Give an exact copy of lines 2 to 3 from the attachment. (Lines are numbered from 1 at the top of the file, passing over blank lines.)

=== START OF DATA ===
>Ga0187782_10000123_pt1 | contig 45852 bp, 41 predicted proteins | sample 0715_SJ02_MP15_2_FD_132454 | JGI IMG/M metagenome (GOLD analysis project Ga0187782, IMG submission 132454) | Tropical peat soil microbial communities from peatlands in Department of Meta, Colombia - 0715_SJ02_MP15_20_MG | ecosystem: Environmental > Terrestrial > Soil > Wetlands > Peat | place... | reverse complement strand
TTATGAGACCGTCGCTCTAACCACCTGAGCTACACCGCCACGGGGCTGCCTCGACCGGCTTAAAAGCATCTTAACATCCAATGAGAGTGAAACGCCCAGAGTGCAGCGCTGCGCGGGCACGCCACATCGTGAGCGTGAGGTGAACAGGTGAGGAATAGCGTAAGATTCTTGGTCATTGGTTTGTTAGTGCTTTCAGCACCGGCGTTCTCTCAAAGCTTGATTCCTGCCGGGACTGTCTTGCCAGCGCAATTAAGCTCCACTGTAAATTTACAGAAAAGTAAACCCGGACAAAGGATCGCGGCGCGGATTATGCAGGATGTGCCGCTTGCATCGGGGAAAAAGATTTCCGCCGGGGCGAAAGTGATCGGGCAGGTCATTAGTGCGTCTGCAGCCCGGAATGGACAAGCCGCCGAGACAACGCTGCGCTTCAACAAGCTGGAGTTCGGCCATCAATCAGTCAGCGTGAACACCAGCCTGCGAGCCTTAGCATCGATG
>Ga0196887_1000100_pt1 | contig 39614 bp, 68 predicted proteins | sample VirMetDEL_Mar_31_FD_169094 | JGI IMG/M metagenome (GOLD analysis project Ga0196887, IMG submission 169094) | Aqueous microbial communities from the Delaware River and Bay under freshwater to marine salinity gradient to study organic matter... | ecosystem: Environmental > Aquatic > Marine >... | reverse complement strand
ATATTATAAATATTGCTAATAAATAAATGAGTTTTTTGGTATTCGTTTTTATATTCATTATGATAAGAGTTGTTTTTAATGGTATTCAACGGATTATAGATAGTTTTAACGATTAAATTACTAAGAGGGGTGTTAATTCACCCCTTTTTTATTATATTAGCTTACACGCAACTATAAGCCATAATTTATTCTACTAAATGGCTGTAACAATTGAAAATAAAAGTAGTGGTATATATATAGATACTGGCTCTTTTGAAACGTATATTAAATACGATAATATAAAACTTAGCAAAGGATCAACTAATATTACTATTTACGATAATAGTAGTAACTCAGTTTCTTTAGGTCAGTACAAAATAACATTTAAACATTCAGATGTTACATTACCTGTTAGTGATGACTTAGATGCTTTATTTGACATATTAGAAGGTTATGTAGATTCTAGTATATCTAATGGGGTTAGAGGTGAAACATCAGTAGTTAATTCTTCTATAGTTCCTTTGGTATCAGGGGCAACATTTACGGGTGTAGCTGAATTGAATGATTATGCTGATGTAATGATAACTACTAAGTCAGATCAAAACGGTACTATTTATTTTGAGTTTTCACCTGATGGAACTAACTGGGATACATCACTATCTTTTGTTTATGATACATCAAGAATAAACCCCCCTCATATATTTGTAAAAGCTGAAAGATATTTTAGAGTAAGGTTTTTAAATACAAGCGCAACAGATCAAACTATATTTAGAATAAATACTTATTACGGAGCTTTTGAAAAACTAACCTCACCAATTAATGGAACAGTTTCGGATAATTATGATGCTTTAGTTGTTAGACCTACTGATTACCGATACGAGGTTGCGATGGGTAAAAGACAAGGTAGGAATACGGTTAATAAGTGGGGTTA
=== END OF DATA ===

TTATGAGACCGTCGCTCTAACCACCTGAGCTACACCGCCACGGGGCTGCCTCGACCGGCTTAAAAGCATCTTAACATCCAATGAGAGTGAAACGCCCAGAGTGCAGCGCTGCGCGGGCACGCCACATCGTGAGCGTGAGGTGAACAGGTGAGGAATAGCGTAAGATTCTTGGTCATTGGTTTGTTAGTGCTTTCAGCACCGGCGTTCTCTCAAAGCTTGATTCCTGCCGGGACTGTCTTGCCAGCGCAATTAAGCTCCACTGTAAATTTACAGAAAAGTAAACCCGGACAAAGGATCGCGGCGCGGATTATGCAGGATGTGCCGCTTGCATCGGGGAAAAAGATTTCCGCCGGGGCGAAAGTGATCGGGCAGGTCATTAGTGCGTCTGCAGCCCGGAATGGACAAGCCGCCGAGACAACGCTGCGCTTCAACAAGCTGGAGTTCGGCCATCAATCAGTCAGCGTGAACACCAGCCTGCGAGCCTTAGCATCGATG
>Ga0196887_1000100_pt1 | contig 39614 bp, 68 predicted proteins | sample VirMetDEL_Mar_31_FD_169094 | JGI IMG/M metagenome (GOLD analysis project Ga0196887, IMG submission 169094) | Aqueous microbial communities from the Delaware River and Bay under freshwater to marine salinity gradient to study organic matter... | ecosystem: Environmental > Aquatic > Marine >... | reverse complement strand